I am not what you would call “outdoorsy.” Camping always sounds fun and romantic in theory, but after the campfire and s’mores and cuddling two to a sleeping bag, inevitably the sun rises the next morning on a new day—a day on which I will have to walk around, among other people, unshowered.
Girls who manage to do this while still looking like their usual selves piss me the hell off. “Oh, I don’t need a hair dryer or a straightening iron or mascara or contact solution to look cute, I’ll just brush my teeth with my finger and go take my morning shit behind that tree. Also, my leg hair grows so slowly and is so invisibly blond that I don’t need to shave again for a month and I’ll still be bikini-ready when we hike down to the creek later! NBD!” Pretty sure there’s a special revenge waiting for you in the afterlife, Perky Cute Camper Girls.
Despite my preference for indoor plumbing and memory foam mattresses, I absolutely devoured this book. Eric Blehm tells the fascinating story of National Park Service ranger Randy Morgenson, who, after 28 seasons as a backcountry ranger in the Sierra Nevada, disappeared one day on a routine patrol. Blehm covers not only the extensive search the NPS performed, but also Morgenson’s entire life leading up to his mysterious disappearance. We get to know the kid who learned from his father to love the outdoors and capture its splendor with photography. We watch as the twenty-something fails to commit to college but returns summer after summer to work as a ranger in the isolated backcountry of Sequoia and Kings Canyon National Parks. We see Morgenson meet his wife, Judi, and struggle to negotiate relationships with both her and the wilderness. We observe as Morgenson engages in an extramarital affair with another ranger, which leads to confusion, depression, and eventually divorce papers from Judi.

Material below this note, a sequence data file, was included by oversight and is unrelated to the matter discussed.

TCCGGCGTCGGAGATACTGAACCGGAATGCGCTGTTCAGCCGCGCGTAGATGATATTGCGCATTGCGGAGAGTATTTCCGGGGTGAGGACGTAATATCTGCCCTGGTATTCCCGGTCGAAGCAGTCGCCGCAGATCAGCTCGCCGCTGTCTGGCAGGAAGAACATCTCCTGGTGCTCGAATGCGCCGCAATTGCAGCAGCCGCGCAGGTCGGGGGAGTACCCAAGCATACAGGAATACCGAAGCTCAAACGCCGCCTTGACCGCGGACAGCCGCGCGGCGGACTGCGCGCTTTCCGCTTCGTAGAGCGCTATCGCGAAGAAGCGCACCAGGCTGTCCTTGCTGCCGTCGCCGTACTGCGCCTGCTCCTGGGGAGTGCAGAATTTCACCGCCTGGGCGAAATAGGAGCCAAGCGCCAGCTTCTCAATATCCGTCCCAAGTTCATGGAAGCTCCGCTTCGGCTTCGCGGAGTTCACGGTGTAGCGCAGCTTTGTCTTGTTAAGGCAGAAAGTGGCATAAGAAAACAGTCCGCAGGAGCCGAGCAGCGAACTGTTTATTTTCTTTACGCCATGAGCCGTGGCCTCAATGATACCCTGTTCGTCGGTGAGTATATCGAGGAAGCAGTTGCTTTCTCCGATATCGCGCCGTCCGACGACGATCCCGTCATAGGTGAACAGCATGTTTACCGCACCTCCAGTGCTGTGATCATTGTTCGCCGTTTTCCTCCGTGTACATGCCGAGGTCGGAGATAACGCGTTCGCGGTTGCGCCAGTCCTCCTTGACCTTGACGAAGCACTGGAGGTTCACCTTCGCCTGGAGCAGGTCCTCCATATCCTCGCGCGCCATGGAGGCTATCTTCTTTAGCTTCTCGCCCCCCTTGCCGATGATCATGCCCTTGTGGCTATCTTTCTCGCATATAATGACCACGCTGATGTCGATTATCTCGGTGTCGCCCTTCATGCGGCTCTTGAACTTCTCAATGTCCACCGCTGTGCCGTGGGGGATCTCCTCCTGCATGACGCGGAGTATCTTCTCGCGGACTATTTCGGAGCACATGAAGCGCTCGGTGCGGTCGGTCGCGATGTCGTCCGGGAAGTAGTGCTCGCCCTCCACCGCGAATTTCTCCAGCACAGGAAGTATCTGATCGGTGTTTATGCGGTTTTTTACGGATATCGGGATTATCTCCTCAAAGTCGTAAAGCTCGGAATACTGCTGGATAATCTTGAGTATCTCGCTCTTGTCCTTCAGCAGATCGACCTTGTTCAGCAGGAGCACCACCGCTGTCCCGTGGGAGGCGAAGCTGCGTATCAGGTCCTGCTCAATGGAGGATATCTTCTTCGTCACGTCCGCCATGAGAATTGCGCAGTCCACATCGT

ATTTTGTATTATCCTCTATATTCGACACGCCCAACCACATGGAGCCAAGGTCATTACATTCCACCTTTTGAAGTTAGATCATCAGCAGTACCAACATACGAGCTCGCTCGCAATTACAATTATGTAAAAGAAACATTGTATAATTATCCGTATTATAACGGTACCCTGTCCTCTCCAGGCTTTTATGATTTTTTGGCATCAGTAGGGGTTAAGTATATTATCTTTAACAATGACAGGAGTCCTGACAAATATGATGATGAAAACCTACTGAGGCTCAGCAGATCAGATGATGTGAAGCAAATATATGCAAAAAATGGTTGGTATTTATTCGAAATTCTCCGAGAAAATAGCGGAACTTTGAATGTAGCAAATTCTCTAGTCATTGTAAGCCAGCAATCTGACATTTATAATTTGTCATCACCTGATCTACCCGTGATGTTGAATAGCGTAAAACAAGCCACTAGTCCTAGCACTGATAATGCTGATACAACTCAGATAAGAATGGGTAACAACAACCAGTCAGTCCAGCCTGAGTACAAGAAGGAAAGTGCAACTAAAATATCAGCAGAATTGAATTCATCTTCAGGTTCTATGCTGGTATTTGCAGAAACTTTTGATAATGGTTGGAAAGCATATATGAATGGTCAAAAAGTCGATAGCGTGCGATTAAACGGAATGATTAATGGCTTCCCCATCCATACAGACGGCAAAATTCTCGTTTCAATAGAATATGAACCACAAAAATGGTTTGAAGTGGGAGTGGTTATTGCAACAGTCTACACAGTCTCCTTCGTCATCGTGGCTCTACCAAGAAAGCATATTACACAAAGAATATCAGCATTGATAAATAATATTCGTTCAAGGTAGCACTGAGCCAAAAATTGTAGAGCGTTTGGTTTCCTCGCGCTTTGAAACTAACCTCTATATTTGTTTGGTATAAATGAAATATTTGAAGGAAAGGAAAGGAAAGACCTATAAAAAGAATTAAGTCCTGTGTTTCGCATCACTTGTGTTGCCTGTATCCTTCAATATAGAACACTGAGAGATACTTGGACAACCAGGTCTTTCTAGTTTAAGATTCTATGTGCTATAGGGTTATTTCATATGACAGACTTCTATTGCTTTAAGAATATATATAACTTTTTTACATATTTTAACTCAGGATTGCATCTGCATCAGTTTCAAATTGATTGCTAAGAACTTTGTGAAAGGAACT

The mystery of Morgenson’s vanishing was enthralling. Did he commit suicide as a result of his depression over his failing marriage? Did he encounter some trouble or injure himself accidentally while on his routine patrol? And how in the world do you go about finding someone who prides himself on the ability to camp without leaving a trace of his presence behind?
Morgenson was a profound thinker, prolific writer, and dedicated conservationist, as evidenced by his journals and log books, heavily referenced by Blehm. Because he left so many of his own words behind, and thanks to Blehm’s exhaustive interviews with his family, friends, and fellow rangers, we have a unique window into Randy Morgenson’s mind and heart. This book made me feel like I knew him—and it made me want to visit the Sierra, to understand its beauty and wildness firsthand. As long as there’s a hotel room and a hot shower waiting for me at the end of the day, of course.